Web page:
Bamboo Flooring: Pros, Cons, and Costs

Bamboo Flooring: Pros, Cons, and Costs
Bamboo can be beautiful in a home. But you should know what you’re getting into before you commit to it.

If you’re considering bare flooring over carpeting for your home but want something different from the usual options of hardwood, tile, vinyl, and laminate, you might wish to consider bamboo. Bamboo flooring resembles hardwood flooring in a number of ways even though the plant is technically a form of grass instead of a tree. Like hardwood floors, there are certain benefits and drawbacks to be aware of. Today we’ll look at the advantages, disadvantages, and practicalities of bamboo floors.

What are the advantages of choosing natural bamboo floors?

Bamboo Flooring: Pros, Cons, and Costs
Bamboo, while tree-like in appearance, is actually a kind of grass.

One of the primary reasons why homeowners consider bamboo floors is because they’re ecologically friendly. Bamboo flooring comes from the bamboo plant, which can grow from a seedling to harvesting age in fewer than five years. Compared to hardwood trees, which often require at least 20 years to fully mature, bamboo is a far more renewable resource.

Bamboo Flooring: Pros, Cons, and Costs
Stick vacuums like the V8 Absolute can easily clean bamboo flooring, as they don’t hold on to dirt and pet hair the way carpets will.

Second, bamboo  is one of the easiest floors to maintain. Unlike most bare floors that require refinishing or sealing to protect them, bamboo floors simply require regular sweeping and vacuuming to keep them neat and tidy; even a stick vacuum like the Dyson V8 Absolute can be enough to maintain a home full of bamboo flooring. You’ll also see benefits from mopping it with a damp mop occasionally, or using a bamboo floor cleanser or hardwood floor cleanser to clean it. You just need to keep away from alkaline and wax-based cleaners.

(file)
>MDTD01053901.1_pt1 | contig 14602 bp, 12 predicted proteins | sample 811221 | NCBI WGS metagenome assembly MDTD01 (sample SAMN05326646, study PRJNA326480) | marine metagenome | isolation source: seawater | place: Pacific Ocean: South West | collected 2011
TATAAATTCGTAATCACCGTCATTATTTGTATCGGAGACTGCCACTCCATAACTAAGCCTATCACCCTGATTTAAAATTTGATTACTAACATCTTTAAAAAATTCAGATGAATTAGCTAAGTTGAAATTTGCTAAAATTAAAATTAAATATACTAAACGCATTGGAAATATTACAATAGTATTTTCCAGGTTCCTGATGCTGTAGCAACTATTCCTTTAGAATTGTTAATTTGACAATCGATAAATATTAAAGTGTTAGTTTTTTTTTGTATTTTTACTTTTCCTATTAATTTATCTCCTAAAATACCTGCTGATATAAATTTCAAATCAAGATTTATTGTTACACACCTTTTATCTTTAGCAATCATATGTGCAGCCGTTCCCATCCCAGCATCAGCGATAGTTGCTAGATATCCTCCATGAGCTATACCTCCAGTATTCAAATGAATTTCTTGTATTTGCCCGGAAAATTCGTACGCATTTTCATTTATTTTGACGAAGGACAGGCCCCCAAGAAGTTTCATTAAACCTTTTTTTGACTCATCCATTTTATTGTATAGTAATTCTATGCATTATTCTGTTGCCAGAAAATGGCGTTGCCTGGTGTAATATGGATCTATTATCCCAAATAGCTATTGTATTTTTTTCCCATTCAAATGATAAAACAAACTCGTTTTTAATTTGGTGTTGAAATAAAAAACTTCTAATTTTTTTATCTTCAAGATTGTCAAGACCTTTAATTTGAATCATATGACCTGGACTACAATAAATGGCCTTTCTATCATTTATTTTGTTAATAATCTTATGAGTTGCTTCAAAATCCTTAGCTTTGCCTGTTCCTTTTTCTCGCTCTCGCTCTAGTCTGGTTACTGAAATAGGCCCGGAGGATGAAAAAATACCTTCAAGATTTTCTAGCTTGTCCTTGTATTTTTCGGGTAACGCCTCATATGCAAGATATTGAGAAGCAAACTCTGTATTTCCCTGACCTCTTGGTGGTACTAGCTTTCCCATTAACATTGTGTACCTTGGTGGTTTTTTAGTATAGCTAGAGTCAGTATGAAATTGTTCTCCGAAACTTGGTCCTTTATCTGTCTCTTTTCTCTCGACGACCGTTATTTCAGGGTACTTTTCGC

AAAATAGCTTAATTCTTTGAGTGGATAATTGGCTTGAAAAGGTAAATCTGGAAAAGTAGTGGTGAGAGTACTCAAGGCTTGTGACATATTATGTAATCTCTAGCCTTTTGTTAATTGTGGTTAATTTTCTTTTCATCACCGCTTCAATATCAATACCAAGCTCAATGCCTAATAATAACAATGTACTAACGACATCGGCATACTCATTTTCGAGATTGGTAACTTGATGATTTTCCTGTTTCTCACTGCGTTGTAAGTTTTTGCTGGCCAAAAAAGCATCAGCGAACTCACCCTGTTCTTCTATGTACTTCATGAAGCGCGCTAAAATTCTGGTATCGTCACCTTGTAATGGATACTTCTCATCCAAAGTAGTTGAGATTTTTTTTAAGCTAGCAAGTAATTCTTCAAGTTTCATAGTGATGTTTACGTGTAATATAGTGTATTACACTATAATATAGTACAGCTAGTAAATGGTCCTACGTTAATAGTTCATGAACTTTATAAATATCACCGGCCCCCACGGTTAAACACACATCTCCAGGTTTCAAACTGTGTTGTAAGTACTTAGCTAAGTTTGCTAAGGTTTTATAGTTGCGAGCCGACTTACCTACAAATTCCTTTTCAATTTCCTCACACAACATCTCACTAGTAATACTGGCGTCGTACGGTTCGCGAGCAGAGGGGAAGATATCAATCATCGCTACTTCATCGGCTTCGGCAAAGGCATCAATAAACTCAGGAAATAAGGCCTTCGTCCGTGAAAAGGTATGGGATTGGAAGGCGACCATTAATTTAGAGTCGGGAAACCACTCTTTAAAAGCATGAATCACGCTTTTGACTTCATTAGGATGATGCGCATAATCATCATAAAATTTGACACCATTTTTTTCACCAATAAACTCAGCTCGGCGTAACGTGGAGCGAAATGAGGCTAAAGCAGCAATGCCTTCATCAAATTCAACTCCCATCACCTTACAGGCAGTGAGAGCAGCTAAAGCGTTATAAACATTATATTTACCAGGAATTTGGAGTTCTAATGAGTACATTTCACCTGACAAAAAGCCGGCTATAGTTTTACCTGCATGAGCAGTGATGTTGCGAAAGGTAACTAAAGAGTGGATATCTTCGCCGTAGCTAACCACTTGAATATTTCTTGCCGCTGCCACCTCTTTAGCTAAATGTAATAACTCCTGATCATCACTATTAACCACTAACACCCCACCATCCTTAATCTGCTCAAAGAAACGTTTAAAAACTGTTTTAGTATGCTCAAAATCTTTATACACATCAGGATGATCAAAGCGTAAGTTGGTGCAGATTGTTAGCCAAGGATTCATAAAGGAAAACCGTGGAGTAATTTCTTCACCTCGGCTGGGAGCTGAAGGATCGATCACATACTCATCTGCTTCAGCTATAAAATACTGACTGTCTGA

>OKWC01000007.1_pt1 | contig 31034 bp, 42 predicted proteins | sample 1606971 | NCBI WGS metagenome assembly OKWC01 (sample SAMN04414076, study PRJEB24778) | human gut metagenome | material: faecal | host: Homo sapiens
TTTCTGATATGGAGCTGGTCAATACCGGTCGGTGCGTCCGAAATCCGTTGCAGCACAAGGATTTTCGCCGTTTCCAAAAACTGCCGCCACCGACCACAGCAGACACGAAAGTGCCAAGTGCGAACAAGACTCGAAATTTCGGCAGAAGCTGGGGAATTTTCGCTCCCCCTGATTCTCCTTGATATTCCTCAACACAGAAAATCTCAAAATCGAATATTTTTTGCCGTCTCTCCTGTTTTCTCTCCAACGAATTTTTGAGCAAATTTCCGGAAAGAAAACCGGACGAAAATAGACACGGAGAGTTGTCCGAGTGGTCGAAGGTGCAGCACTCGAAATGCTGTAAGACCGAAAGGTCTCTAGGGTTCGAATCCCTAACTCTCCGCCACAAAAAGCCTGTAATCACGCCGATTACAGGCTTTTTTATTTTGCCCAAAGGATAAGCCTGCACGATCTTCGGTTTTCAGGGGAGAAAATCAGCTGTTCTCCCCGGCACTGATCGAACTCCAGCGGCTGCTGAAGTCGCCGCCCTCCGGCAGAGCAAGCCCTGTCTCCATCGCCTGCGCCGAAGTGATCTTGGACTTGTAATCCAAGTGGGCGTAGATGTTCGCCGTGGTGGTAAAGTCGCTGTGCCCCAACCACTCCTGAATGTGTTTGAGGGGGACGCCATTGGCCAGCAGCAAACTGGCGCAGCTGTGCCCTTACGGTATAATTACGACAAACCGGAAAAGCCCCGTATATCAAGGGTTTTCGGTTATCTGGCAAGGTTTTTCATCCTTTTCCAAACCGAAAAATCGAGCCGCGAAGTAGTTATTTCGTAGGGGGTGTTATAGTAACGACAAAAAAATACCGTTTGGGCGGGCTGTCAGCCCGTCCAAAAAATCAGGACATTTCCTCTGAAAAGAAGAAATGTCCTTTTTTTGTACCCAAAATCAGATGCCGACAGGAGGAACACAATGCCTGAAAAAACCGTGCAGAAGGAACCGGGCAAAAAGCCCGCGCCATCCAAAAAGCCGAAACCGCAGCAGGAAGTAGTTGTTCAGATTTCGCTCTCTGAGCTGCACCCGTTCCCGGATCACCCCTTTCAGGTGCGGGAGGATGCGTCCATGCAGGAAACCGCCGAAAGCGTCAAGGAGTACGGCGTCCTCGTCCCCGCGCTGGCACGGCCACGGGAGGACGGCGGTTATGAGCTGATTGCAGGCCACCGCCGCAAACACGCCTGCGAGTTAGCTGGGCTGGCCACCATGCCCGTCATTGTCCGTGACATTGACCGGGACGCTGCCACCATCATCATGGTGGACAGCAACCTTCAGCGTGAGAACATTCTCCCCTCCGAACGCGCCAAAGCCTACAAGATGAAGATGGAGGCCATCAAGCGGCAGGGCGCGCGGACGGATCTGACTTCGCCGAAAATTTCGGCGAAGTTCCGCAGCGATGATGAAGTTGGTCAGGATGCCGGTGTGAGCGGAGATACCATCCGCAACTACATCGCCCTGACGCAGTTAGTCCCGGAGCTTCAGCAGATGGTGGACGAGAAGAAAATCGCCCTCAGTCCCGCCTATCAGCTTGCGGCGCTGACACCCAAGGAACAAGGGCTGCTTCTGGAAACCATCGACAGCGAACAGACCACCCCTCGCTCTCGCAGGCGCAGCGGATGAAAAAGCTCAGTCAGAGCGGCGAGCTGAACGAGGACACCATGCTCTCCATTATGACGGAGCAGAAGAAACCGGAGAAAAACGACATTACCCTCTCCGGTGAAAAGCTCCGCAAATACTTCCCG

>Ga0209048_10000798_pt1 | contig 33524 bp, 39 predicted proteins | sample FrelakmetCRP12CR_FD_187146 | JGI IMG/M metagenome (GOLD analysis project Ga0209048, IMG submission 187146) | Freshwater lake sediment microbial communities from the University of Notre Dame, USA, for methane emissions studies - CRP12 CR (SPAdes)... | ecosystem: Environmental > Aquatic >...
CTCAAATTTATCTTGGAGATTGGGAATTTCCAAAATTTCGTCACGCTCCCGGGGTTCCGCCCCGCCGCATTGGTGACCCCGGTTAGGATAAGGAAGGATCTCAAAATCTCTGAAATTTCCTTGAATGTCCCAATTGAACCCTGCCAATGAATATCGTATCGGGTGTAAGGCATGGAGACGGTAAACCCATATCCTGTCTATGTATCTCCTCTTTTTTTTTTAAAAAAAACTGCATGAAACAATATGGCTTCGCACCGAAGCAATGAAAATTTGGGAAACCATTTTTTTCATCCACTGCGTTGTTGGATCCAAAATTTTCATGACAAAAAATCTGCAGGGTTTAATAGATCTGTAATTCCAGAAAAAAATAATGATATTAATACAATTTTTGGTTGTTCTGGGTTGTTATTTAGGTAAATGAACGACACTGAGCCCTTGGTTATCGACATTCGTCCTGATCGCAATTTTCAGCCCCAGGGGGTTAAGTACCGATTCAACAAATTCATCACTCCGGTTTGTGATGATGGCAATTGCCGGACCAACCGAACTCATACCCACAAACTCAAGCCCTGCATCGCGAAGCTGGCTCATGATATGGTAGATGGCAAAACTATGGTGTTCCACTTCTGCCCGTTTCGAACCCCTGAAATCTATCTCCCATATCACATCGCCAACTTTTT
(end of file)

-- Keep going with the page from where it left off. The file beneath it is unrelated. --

Third, bamboo has a lot of appeal among homeowners interested in stylish, trend-setting flooring options. It’s considered an elegant alternative to hardwood, and whether you’re interested in adding feng shui or simply in using natural and ecologically-friendly materials, you’re going to get style points for choosing bamboo.

Fourth, bamboo is generally no more expensive than hardwood floors, although the specific costs will naturally vary with the kind of bamboo you’re comparing to hardwood flooring. It’s best to budget somewhere between $3 and $9 for each square foot of bamboo coverage you need. Stay away from the cheapest materials, as they’re almost always going to be made from lower-grade bamboo that won’t last as long as mid- to high-grade planks.

What are the disadvantages of bamboo flooring?

Bamboo Flooring: Pros, Cons, and Costs
However, it’s important to know that bamboo does come with certain cons.

That said, not all that glitters is gold. Perhaps the most significant concern associated with using bamboo as a flooring material is the potential for VOC emission. Although bamboo itself is a natural, organic material, the floor planks laid down in bamboo flooring are made by shredding bamboo stalks and gluing them together with pressure, heat,  and resins.

The resins used leak volatile organic chemicals through a process known as off-gassing; this is a problem common to synthetic carpets, upholstery, and any kind of plastic or petroleum-based flooring in general. While the levels of VOCs bamboo planks emit will vary with the kind and quantity of resins used in the manufacturing process, it’s rather certain that whatever bamboo floor you install will off-gas indoors if you have it installed in new condition.

Bamboo Flooring: Pros, Cons, and Costs
If you have cats or dogs, you’re going to need to accept scratch marks from time to time.